In New York, the summer season is expected to be mostly near normal, with July potentially experiencing the strongest temperature anomalies depending on drought and precipitation levels.  August could be more variable with cooler risks overall. The New York Independent System Operator (NYISO) has 41,148 MW of resources available to meet demand this summer and has projected a peak demand of 32,048 MW.  Last summer’s peak demand was recorded at 30,505 MW on July 20, 2022, during Hour Ending 18.  Based on existing tariff requirements, the peak demand to establish a customer’s capacity obligation will occur on a non-holiday weekday in July or August.

Looking ahead, it’s crucial to consider the impact of New York State’s Department of Environmental Conservation (DEC) “Peaker Rule” which takes effect this summer.  The rule imposes stricter emissions standards on simple-cycle combustion turbine peaking units during the summer ozone season in NYC. The rules will be implemented in two phases, starting in May 2023, with a second, more restrictive phase in May 2025, reducing available reserves for this summer and potentially increasing prices in New York and more acutely the NYC market for the foreseeable future. Anticipation of this rule appears to have caused an increase in summer capacity prices. NYISO is expected to release an updated reliability study in July, but the most recent Short-Term Assessment of Reliability (STAR) study indicates a concerning lack of reserves in NYC during the summer of 2025.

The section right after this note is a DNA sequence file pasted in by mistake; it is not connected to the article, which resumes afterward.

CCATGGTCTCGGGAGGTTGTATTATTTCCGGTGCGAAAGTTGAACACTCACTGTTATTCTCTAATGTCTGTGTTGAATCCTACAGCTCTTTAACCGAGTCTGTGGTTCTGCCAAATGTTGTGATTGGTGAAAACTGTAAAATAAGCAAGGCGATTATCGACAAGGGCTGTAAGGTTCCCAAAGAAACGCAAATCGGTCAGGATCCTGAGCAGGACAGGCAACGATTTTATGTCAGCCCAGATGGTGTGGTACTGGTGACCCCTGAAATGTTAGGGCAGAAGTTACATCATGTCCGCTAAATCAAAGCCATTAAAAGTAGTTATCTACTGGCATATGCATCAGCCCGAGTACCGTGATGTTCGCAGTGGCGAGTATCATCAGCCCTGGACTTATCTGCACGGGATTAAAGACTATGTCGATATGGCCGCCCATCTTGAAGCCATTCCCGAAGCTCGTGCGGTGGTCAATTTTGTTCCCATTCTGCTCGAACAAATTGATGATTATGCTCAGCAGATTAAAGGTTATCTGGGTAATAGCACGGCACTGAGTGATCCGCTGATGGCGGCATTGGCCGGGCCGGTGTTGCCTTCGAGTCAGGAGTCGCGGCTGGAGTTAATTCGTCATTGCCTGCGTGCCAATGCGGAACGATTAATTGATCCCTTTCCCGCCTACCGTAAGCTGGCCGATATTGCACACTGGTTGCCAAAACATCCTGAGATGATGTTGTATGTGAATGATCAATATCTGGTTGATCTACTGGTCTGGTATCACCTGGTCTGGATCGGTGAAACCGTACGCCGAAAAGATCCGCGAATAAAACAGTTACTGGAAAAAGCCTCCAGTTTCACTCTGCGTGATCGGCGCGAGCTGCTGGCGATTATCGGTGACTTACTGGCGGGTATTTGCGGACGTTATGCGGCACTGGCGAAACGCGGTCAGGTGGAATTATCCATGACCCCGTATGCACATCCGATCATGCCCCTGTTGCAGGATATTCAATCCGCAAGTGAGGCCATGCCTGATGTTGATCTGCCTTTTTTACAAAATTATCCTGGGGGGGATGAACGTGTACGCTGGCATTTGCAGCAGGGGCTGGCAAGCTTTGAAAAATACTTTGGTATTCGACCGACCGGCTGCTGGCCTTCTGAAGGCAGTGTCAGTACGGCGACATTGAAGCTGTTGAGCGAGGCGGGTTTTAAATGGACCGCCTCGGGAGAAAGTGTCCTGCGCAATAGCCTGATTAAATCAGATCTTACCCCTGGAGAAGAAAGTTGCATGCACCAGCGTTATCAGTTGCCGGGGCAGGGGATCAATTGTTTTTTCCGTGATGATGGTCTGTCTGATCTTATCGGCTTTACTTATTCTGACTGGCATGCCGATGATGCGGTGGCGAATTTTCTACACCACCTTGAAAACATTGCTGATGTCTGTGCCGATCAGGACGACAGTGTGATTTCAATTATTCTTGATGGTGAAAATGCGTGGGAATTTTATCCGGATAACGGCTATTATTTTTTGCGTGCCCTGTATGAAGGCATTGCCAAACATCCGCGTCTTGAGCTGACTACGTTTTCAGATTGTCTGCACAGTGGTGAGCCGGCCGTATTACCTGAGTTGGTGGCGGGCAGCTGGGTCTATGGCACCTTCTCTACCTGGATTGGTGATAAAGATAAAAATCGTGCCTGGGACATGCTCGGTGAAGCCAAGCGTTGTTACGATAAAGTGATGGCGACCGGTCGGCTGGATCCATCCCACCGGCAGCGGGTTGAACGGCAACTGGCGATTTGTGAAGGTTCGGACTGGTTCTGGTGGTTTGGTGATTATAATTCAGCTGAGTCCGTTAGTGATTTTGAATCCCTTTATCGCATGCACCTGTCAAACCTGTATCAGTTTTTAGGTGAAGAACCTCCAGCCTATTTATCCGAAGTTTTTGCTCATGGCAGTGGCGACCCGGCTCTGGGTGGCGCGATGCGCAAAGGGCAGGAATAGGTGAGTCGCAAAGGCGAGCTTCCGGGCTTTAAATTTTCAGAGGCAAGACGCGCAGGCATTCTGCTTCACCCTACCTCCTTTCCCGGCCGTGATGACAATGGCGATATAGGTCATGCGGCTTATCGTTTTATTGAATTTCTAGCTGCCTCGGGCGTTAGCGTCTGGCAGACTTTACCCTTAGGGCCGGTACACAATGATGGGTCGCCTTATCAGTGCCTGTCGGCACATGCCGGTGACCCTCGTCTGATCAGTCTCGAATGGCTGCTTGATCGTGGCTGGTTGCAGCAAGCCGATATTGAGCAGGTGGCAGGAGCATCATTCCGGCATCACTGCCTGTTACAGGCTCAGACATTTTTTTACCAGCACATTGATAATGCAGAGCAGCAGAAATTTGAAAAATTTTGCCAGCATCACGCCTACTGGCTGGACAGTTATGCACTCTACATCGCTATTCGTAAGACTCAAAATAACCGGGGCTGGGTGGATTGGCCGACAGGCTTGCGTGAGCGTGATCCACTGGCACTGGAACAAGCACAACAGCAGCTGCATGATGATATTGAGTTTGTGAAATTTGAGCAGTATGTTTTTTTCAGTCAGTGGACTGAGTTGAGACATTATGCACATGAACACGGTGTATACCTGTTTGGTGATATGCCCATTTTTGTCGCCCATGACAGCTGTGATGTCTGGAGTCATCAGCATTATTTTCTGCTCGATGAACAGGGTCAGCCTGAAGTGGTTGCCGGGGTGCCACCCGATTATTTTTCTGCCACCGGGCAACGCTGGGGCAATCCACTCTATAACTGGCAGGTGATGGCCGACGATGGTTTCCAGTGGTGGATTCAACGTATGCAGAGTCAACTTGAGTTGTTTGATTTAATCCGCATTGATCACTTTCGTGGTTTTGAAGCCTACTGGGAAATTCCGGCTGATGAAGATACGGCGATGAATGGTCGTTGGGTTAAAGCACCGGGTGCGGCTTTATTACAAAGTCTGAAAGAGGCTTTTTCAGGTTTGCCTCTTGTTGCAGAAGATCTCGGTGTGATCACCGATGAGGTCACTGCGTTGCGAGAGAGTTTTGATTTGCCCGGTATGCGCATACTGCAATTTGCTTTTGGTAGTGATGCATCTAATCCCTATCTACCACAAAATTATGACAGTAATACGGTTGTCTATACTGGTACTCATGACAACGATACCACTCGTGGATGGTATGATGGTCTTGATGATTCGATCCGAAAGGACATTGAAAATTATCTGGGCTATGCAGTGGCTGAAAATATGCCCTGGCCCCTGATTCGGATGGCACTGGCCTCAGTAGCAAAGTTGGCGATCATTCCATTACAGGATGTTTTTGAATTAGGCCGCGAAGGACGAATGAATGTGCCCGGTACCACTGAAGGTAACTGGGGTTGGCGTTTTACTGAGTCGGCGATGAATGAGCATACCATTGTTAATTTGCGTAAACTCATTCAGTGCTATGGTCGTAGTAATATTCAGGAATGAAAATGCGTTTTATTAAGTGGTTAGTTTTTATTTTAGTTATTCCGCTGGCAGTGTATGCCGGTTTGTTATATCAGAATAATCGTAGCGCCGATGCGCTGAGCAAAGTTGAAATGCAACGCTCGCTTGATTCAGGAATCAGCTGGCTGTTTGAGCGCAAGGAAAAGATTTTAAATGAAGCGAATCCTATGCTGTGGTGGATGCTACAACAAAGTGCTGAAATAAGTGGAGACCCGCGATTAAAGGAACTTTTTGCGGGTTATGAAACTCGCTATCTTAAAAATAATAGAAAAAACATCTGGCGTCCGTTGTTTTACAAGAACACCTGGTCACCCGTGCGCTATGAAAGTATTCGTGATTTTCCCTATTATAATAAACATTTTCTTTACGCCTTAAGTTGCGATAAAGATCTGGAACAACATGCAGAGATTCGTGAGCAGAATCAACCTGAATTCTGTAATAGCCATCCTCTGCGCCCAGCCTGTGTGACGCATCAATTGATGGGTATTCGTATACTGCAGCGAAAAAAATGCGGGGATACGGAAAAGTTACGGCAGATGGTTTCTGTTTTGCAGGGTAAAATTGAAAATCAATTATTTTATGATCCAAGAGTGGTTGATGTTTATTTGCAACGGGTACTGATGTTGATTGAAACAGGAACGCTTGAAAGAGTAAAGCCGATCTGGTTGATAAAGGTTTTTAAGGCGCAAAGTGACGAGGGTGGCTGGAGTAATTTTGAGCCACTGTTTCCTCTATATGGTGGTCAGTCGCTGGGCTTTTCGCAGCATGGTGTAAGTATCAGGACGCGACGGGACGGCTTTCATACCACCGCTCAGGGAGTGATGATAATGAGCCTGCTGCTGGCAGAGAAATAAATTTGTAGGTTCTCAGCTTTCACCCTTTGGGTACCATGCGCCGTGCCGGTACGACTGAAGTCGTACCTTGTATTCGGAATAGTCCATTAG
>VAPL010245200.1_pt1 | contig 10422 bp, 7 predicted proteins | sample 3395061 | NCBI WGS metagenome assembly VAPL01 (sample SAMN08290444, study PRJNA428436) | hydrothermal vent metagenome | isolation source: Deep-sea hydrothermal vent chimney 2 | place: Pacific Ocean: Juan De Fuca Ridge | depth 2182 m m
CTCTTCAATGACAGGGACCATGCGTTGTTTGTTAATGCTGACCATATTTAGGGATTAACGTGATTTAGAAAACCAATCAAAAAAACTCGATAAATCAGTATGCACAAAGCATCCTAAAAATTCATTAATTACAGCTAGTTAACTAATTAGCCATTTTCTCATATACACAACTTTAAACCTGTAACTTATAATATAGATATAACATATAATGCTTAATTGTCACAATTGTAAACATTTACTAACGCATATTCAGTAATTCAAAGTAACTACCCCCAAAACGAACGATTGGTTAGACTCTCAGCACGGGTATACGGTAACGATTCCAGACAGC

While the summer margin is expected to improve in 2026 with the anticipated addition of the Champlain Hudson Power Express (CHPE), there are potential challenges to reliability. Delays in the CHPE project, unplanned outages, growing demand, and limited winter capacity all contribute to these concerns. While the Peaker Rule includes a reliability consideration that allows for units to remain operational for up to four years if a reliability need is identified, commercial and industrial energy consumers would be well served to closely monitor these factors and adapt their energy management strategies accordingly to ensure uninterrupted operations and mitigate potential price volatility during the upcoming summer season.